Mauve. Maroon. Pleasantly pale burgundy. Putridly dark pink from the third ring of hell. A color only a colorblind mother could love. Opinions differ wildly about the color of the pre-owned leather couch, love seat and easy chair now installed in the new Women’s Resource Center, but everyone agrees they are extremely comfy. The bright room, tucked downstairs in the Gander World Studies Center, was recently painted in appealing tones of melon and key lime in preparation for an open house yesterday. Visiting gave you the distinct impression that you were immersed in a delicious sunny fruit salad. With watermelon upholstery.
Well, I say it’s just as invigorating as jumping into a fruit salad when inspired students work together to make a positive change on campus. The Woman’s Resource Center is the inspiration of juniors Emily Mente and Anna Knecht, with support from Town Meeting and many individuals in the community. Senior Nic Petr built beautiful tables from recycled doors and table legs, and many community members brought by books for the center’s growing library. Bookshelves are in the works, as is a mural, and sophomore Cora Lively is working on a “zine” in support of the center.
The idea is to provide a safe space on campus for young women to explore issues of gender, sexism and oppression. Emily said some of their first projects will be a film series, a “take back the night” event and hopefully some guest speakers. Far from excluding people of the guy persuasion, the open house welcomed several male visitors, and Emily was even looking for a likely candidate to lead a discussion on masculinity. Regardless of gender, preference seemed to be evenly divided on whether to use slipcovers or not.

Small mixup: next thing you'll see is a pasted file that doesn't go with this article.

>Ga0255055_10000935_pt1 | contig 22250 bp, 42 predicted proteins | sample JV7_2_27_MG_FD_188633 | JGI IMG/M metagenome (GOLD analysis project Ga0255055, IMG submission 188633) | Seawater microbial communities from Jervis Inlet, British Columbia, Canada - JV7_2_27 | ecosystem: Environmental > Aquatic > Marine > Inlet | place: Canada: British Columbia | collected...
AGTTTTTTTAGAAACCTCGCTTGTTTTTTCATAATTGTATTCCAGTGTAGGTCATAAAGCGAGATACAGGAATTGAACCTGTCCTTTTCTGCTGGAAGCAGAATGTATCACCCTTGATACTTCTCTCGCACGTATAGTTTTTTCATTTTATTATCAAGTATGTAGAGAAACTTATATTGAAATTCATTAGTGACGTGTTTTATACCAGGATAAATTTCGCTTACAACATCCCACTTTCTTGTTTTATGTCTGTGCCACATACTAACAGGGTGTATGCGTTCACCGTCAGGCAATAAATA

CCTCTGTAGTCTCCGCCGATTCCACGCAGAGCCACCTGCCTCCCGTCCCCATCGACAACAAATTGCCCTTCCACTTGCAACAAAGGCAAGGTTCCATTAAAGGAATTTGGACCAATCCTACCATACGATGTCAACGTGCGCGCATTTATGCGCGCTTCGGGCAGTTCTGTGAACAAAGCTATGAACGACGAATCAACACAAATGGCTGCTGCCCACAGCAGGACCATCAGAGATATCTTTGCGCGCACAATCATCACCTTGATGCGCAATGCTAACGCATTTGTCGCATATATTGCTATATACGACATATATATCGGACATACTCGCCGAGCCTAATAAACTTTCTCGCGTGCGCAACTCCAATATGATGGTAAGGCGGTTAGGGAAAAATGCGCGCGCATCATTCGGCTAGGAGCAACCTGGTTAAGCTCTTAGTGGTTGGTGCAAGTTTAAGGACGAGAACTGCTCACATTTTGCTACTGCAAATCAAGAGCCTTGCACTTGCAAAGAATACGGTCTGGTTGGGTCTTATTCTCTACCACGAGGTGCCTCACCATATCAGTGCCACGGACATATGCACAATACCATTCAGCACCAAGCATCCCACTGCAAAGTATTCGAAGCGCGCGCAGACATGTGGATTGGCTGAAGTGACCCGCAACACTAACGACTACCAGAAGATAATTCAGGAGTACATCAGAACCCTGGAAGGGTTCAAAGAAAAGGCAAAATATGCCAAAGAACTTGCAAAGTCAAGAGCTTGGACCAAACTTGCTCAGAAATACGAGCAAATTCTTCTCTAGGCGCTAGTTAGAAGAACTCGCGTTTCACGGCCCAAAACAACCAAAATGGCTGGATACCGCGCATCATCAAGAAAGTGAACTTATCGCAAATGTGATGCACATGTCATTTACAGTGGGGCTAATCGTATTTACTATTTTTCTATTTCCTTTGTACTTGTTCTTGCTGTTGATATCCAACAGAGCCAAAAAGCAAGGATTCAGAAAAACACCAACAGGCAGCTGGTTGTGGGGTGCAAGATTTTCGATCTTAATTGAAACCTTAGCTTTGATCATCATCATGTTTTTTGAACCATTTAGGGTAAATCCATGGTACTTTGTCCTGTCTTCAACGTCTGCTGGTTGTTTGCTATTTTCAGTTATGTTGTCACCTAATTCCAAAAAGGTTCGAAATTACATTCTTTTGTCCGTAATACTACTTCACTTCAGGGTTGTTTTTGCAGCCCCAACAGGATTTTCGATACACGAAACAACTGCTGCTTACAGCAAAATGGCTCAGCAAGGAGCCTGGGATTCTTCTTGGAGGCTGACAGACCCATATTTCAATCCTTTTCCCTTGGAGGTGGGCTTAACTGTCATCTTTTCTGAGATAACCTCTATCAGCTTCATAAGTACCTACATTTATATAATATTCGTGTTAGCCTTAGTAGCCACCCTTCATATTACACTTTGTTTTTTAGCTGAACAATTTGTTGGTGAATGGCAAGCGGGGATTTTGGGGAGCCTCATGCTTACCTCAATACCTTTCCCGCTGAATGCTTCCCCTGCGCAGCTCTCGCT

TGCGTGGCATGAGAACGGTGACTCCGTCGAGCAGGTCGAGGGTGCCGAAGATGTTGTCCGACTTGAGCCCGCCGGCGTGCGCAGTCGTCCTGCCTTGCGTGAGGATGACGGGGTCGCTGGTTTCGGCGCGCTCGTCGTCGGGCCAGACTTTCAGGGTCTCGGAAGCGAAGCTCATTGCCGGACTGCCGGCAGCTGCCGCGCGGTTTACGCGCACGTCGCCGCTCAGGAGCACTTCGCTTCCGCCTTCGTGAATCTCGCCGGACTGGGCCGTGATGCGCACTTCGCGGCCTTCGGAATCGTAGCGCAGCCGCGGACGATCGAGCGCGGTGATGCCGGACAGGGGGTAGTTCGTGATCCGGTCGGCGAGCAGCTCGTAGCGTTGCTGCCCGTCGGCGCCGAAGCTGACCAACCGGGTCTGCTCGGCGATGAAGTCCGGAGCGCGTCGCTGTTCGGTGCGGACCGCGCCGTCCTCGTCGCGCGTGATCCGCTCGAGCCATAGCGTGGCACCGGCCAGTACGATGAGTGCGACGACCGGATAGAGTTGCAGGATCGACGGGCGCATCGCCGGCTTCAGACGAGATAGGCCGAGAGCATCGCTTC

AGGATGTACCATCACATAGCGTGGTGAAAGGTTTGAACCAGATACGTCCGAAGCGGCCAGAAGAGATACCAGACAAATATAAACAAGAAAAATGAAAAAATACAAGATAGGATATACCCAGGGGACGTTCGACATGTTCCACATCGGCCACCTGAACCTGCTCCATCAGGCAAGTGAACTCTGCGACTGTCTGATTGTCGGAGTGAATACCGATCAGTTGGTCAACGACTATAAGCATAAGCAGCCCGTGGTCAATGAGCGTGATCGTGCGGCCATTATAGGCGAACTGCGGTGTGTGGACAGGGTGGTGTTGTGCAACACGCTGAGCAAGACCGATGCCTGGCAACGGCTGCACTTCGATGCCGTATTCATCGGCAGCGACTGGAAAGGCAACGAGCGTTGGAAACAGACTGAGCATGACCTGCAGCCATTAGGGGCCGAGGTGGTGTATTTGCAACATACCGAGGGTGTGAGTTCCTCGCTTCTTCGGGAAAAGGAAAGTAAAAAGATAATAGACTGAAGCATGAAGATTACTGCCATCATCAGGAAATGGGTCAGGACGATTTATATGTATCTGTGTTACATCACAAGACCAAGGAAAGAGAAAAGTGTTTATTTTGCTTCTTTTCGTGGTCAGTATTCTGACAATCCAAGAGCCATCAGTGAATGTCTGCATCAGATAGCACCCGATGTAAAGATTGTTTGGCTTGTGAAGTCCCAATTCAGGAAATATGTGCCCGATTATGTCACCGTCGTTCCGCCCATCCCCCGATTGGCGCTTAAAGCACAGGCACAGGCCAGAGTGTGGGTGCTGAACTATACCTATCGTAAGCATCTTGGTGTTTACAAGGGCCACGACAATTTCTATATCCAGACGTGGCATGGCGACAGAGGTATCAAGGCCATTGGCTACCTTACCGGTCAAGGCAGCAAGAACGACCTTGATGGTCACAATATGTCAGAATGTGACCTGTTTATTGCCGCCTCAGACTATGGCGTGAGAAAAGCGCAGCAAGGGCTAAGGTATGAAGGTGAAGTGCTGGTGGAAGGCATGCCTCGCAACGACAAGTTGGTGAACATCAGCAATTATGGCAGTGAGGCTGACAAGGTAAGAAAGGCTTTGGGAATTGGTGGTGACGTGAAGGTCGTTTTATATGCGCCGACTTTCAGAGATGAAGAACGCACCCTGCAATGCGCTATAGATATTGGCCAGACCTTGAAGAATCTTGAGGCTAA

In this tiny hilltop community where everyone feels it when you stub your toe, it is hard to even imagine the scale of devastation and misery following the earthquake in Haiti three weeks ago. As many as 2 million people are left homeless and hungry in Port-au-Prince, more than three times the population of Vermont. Well, luckily, students here are used to tackling tough issues, because they are taking to this challenge like James Joyce’s Ulysses or Kant’s Kritik der reinen Vernunft. Students in “dedicated hour” with Lynnette Rummel, political science professor, are busy with some ambitious fundraising to support relief efforts in Haiti, as announced in the last Town Meeting by senior Nicole Hammond and sophomore Cailin Marsden.
Lynnette’s advisees met with interested community members last week over lunch to discuss which organizations in Haiti would be most beneficial to support, inspiring a lively debate as always. While some students were interested in contributing to a specific project of Partners in Health, where results of the donation could be tracked, it was pointed out that this actually made more work for the organization. Restricted funds may be fine and dandy when donating for a new roller derby arena at Marlboro, but in Haiti, where lives and basic human rights are at stake, community members agreed that a general donation to Partners in Health would be most welcome and effective.
How much, you say? These kids aren’t thinking about lunch money. Starting with a generous donation of $250 from President Ellen, they hope to match that amount from each group of constituents, faculty, staff and students, by the end of this week. The total will be matched by the college and the sum of those two will be further matched by the college trustees, following a proposal by the same tireless students to the board last weekend. It’s a money-multiplying scheme that would make Bernie Madoff jealous, culminating with a bake sale this Friday. The total will be $4,000 or more, not bad for a handful of students on a snowy hilltop.
Learn more about ways to help Haiti, on campus or through national efforts.